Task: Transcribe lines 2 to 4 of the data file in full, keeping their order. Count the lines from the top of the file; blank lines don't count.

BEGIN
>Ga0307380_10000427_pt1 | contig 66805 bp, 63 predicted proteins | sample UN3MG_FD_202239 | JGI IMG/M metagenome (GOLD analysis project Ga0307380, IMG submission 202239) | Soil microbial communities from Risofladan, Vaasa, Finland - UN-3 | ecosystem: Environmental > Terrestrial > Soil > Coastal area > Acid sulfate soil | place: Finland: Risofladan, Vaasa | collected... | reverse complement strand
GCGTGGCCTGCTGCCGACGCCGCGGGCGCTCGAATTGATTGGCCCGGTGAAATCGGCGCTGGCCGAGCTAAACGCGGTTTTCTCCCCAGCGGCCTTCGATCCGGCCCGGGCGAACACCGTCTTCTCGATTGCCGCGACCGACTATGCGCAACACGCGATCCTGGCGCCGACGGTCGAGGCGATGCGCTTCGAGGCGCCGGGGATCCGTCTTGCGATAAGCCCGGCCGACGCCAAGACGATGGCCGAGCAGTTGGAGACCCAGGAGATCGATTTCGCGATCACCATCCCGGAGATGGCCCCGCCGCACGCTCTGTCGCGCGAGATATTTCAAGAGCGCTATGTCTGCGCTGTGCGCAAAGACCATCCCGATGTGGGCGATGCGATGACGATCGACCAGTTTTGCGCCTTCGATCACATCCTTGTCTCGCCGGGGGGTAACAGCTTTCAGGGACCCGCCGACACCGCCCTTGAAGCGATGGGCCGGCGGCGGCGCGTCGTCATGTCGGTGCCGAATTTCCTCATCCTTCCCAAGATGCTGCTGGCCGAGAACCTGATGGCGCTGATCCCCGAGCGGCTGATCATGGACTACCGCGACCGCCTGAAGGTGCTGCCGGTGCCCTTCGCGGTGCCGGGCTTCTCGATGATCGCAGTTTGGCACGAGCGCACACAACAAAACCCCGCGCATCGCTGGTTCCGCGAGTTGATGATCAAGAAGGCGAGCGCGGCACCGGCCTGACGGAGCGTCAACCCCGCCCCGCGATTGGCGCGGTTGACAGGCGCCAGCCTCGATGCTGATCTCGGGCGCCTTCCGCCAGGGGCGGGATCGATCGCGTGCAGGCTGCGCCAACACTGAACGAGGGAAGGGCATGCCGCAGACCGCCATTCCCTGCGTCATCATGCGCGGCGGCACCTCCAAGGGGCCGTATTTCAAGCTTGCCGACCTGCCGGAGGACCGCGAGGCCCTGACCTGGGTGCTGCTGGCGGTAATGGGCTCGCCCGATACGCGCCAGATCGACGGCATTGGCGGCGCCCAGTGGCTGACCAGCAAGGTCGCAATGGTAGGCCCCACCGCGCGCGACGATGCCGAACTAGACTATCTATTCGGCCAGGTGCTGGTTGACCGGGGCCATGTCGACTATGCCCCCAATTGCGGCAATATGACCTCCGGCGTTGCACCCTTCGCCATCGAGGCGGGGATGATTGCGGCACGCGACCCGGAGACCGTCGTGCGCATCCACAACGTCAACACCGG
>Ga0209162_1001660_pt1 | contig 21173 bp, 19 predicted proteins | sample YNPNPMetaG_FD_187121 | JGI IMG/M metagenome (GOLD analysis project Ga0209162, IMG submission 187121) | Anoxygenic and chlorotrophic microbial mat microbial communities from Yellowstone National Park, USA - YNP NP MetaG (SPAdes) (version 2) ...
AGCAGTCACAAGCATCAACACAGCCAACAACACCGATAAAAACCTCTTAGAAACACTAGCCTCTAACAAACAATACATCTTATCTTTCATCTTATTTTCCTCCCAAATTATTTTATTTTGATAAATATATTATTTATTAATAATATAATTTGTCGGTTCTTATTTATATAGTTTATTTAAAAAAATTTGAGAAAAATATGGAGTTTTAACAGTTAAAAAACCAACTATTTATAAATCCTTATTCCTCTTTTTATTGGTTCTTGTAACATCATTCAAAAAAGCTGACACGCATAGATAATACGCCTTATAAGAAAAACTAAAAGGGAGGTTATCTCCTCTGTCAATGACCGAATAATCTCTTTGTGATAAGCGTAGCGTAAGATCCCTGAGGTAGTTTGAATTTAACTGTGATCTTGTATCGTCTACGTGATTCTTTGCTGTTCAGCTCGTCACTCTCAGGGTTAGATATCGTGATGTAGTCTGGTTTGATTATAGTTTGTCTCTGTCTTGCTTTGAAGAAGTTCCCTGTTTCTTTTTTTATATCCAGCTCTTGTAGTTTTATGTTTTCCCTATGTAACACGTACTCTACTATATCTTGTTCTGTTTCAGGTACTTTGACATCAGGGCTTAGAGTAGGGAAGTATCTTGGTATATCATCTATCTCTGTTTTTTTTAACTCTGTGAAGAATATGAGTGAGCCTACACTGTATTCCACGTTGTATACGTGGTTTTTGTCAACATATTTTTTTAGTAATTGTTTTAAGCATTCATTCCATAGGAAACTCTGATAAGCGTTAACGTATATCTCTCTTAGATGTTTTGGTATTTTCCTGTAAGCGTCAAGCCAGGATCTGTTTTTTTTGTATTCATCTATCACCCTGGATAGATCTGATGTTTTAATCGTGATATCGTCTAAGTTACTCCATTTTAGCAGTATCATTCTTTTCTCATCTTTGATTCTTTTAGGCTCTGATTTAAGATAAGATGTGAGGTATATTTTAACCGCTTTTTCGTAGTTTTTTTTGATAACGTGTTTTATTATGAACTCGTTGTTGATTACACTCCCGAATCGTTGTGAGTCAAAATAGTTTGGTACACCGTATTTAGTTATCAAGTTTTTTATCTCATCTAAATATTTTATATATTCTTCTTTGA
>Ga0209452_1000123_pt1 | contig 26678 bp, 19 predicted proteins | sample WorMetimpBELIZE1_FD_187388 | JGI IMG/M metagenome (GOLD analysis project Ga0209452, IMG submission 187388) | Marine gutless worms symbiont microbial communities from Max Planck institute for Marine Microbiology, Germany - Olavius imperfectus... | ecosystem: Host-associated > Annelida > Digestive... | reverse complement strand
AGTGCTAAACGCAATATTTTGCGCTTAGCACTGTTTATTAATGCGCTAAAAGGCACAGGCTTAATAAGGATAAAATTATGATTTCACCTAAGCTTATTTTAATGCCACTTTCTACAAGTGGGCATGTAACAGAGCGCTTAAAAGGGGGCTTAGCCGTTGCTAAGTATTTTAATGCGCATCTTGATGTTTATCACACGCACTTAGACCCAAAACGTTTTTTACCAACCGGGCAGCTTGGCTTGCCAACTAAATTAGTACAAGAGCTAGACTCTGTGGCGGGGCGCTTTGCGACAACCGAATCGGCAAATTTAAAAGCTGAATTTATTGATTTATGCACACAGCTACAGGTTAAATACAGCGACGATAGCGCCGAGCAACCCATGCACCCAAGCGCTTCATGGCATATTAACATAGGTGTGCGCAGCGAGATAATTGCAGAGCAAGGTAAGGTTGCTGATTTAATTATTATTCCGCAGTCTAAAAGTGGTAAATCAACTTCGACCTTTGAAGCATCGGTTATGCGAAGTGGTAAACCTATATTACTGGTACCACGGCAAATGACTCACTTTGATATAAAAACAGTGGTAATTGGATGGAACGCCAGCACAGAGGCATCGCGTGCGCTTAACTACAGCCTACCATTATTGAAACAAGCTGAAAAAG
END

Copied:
GCGTGGCCTGCTGCCGACGCCGCGGGCGCTCGAATTGATTGGCCCGGTGAAATCGGCGCTGGCCGAGCTAAACGCGGTTTTCTCCCCAGCGGCCTTCGATCCGGCCCGGGCGAACACCGTCTTCTCGATTGCCGCGACCGACTATGCGCAACACGCGATCCTGGCGCCGACGGTCGAGGCGATGCGCTTCGAGGCGCCGGGGATCCGTCTTGCGATAAGCCCGGCCGACGCCAAGACGATGGCCGAGCAGTTGGAGACCCAGGAGATCGATTTCGCGATCACCATCCCGGAGATGGCCCCGCCGCACGCTCTGTCGCGCGAGATATTTCAAGAGCGCTATGTCTGCGCTGTGCGCAAAGACCATCCCGATGTGGGCGATGCGATGACGATCGACCAGTTTTGCGCCTTCGATCACATCCTTGTCTCGCCGGGGGGTAACAGCTTTCAGGGACCCGCCGACACCGCCCTTGAAGCGATGGGCCGGCGGCGGCGCGTCGTCATGTCGGTGCCGAATTTCCTCATCCTTCCCAAGATGCTGCTGGCCGAGAACCTGATGGCGCTGATCCCCGAGCGGCTGATCATGGACTACCGCGACCGCCTGAAGGTGCTGCCGGTGCCCTTCGCGGTGCCGGGCTTCTCGATGATCGCAGTTTGGCACGAGCGCACACAACAAAACCCCGCGCATCGCTGGTTCCGCGAGTTGATGATCAAGAAGGCGAGCGCGGCACCGGCCTGACGGAGCGTCAACCCCGCCCCGCGATTGGCGCGGTTGACAGGCGCCAGCCTCGATGCTGATCTCGGGCGCCTTCCGCCAGGGGCGGGATCGATCGCGTGCAGGCTGCGCCAACACTGAACGAGGGAAGGGCATGCCGCAGACCGCCATTCCCTGCGTCATCATGCGCGGCGGCACCTCCAAGGGGCCGTATTTCAAGCTTGCCGACCTGCCGGAGGACCGCGAGGCCCTGACCTGGGTGCTGCTGGCGGTAATGGGCTCGCCCGATACGCGCCAGATCGACGGCATTGGCGGCGCCCAGTGGCTGACCAGCAAGGTCGCAATGGTAGGCCCCACCGCGCGCGACGATGCCGAACTAGACTATCTATTCGGCCAGGTGCTGGTTGACCGGGGCCATGTCGACTATGCCCCCAATTGCGGCAATATGACCTCCGGCGTTGCACCCTTCGCCATCGAGGCGGGGATGATTGCGGCACGCGACCCGGAGACCGTCGTGCGCATCCACAACGTCAACACCGG
>Ga0209162_1001660_pt1 | contig 21173 bp, 19 predicted proteins | sample YNPNPMetaG_FD_187121 | JGI IMG/M metagenome (GOLD analysis project Ga0209162, IMG submission 187121) | Anoxygenic and chlorotrophic microbial mat microbial communities from Yellowstone National Park, USA - YNP NP MetaG (SPAdes) (version 2) ...
AGCAGTCACAAGCATCAACACAGCCAACAACACCGATAAAAACCTCTTAGAAACACTAGCCTCTAACAAACAATACATCTTATCTTTCATCTTATTTTCCTCCCAAATTATTTTATTTTGATAAATATATTATTTATTAATAATATAATTTGTCGGTTCTTATTTATATAGTTTATTTAAAAAAATTTGAGAAAAATATGGAGTTTTAACAGTTAAAAAACCAACTATTTATAAATCCTTATTCCTCTTTTTATTGGTTCTTGTAACATCATTCAAAAAAGCTGACACGCATAGATAATACGCCTTATAAGAAAAACTAAAAGGGAGGTTATCTCCTCTGTCAATGACCGAATAATCTCTTTGTGATAAGCGTAGCGTAAGATCCCTGAGGTAGTTTGAATTTAACTGTGATCTTGTATCGTCTACGTGATTCTTTGCTGTTCAGCTCGTCACTCTCAGGGTTAGATATCGTGATGTAGTCTGGTTTGATTATAGTTTGTCTCTGTCTTGCTTTGAAGAAGTTCCCTGTTTCTTTTTTTATATCCAGCTCTTGTAGTTTTATGTTTTCCCTATGTAACACGTACTCTACTATATCTTGTTCTGTTTCAGGTACTTTGACATCAGGGCTTAGAGTAGGGAAGTATCTTGGTATATCATCTATCTCTGTTTTTTTTAACTCTGTGAAGAATATGAGTGAGCCTACACTGTATTCCACGTTGTATACGTGGTTTTTGTCAACATATTTTTTTAGTAATTGTTTTAAGCATTCATTCCATAGGAAACTCTGATAAGCGTTAACGTATATCTCTCTTAGATGTTTTGGTATTTTCCTGTAAGCGTCAAGCCAGGATCTGTTTTTTTTGTATTCATCTATCACCCTGGATAGATCTGATGTTTTAATCGTGATATCGTCTAAGTTACTCCATTTTAGCAGTATCATTCTTTTCTCATCTTTGATTCTTTTAGGCTCTGATTTAAGATAAGATGTGAGGTATATTTTAACCGCTTTTTCGTAGTTTTTTTTGATAACGTGTTTTATTATGAACTCGTTGTTGATTACACTCCCGAATCGTTGTGAGTCAAAATAGTTTGGTACACCGTATTTAGTTATCAAGTTTTTTATCTCATCTAAATATTTTATATATTCTTCTTTGA